Transplanting: When the plants develop their first true leaves, and before they become root bound, they should be transplanted into larger into 20cm (4in) pots. Young plants are very tender and susceptible to frost damage, as well as sunburn. I protect my young plants by placing a large plastic milk jug, with the bottom removed, to form a miniature greenhouse. Depending on the components of your compost, you may need to begin fertilising. If you do fertilise, do it very, very sparingly with a weak dilution. Transplant into their final positions when they are about 15cm (6in) high. Two to three weeks prior to this, the plants should be hardened off.
Planting: Just before transplanting the tomato plants to their final position drive a strong stake into the ground 5cm (2in) from the planting position. The stake should be at least 30cm (1ft) deep in the ground and 1.2m (4ft) above ground level - the further into the ground the better the support. As the plant grows, tie in the main stem to the support stake - check previous ties to ensure that they do not cut into the stem as the plant grows.
Dig a hole 45cm (18in) apart in the bed to the same depth as the pot and water if conditions are at all dry. Ease the plant out of the pot, keeping the root ball as undisturbed as far as possible. Place it in the hole and fill around the plant with soil. The soil should be a little higher than it was in the pot. Loosely tie the plant's stem to the support stake using soft garden twine –allow some slack for future growth.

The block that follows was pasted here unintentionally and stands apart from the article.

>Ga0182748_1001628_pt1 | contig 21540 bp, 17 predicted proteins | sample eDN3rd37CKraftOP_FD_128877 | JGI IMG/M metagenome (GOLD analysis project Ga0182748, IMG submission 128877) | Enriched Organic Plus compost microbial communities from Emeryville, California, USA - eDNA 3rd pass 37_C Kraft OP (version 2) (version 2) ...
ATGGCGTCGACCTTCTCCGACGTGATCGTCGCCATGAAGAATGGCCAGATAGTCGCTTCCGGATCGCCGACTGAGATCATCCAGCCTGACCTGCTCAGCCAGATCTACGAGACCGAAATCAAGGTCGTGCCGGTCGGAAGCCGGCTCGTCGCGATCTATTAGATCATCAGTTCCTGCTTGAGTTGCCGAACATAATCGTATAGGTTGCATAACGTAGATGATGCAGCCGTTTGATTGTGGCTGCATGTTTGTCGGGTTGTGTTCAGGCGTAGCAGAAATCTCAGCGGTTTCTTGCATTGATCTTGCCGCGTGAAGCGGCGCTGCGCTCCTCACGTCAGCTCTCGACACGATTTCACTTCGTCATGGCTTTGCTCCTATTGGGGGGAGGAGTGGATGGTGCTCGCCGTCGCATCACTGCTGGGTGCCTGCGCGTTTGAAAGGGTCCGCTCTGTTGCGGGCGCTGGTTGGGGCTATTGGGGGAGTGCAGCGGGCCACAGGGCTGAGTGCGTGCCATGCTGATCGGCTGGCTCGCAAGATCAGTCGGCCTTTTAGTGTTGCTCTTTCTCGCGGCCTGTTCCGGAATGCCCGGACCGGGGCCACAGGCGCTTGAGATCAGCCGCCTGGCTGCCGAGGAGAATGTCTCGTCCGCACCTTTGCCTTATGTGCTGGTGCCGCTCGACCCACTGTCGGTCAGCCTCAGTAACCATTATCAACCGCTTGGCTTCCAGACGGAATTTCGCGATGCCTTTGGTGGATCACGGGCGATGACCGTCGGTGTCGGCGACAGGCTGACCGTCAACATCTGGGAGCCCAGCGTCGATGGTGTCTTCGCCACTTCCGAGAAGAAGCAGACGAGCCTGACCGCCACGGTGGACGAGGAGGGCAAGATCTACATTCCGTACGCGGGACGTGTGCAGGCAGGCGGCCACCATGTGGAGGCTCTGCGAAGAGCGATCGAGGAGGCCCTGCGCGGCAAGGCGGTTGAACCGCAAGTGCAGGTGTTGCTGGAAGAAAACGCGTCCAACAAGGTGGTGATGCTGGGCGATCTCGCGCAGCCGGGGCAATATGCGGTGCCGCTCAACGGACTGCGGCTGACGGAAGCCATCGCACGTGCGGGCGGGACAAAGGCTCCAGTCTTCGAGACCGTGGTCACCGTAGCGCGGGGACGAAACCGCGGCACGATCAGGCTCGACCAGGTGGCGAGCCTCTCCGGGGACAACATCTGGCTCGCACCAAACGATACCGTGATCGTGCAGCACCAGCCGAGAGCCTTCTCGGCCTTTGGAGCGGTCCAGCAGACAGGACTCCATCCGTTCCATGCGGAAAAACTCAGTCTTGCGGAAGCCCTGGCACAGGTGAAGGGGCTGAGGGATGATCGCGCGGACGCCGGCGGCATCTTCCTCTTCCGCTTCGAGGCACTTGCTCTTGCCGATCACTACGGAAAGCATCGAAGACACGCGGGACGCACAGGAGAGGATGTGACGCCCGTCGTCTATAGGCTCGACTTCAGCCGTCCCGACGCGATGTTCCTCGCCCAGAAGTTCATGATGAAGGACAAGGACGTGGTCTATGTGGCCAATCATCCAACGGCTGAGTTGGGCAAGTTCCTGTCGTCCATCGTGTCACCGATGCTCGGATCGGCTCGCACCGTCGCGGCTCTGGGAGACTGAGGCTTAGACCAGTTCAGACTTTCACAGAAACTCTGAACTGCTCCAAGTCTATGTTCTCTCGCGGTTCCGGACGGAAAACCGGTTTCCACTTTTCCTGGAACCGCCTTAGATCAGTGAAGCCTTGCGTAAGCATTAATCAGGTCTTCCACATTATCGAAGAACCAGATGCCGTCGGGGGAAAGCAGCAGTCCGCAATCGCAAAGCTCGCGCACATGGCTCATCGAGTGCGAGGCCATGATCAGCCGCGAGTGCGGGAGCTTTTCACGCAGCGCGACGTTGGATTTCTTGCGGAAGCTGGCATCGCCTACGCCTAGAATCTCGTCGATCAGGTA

Cultivation: A constant supply of moisture is essential, dry periods significantly increase the risk of the fruit splitting. Feed with a liquid tomato fertiliser (high in potash) starting when the first fruits start to form, and every two or three weeks up to the end of August. In September, feed with a general fertiliser (higher in nitrogen) in order to help the plant support it's foliage. Over watering may help to produce larger fruit, but flavour may be reduced. Additionally, splitting and cracking can result from uneven and excessive watering.
Pruning: When the first fruits begin to form, pinch out the side shoots between the main stem. Also remove lower leaves which show any signs of yellowing to avoid infection.
Harvesting: Pick as soon as the fruits are ripe, this also encourages the production of more fruit. Harvest all the fruit as soon as frost threatens and ripen on a window sill.
|Average Seed Count||30 Seeds|
|Common Name||Early Variety, Heritage (German)
Vine / Cordon (Indeterminate)
|Other Common Names||No|
|Hardiness||Half Hardy Annual|
|Natural Flower Time||No|
|Fruit||Bright red, golf ball sized fruits.|
|Height||To 200cm (80in)|
|Time to Harvest||No|
|Harvest||55 days after transplant.|
|Time to Sow||Early April to End May. Eight weeks before the last frosts|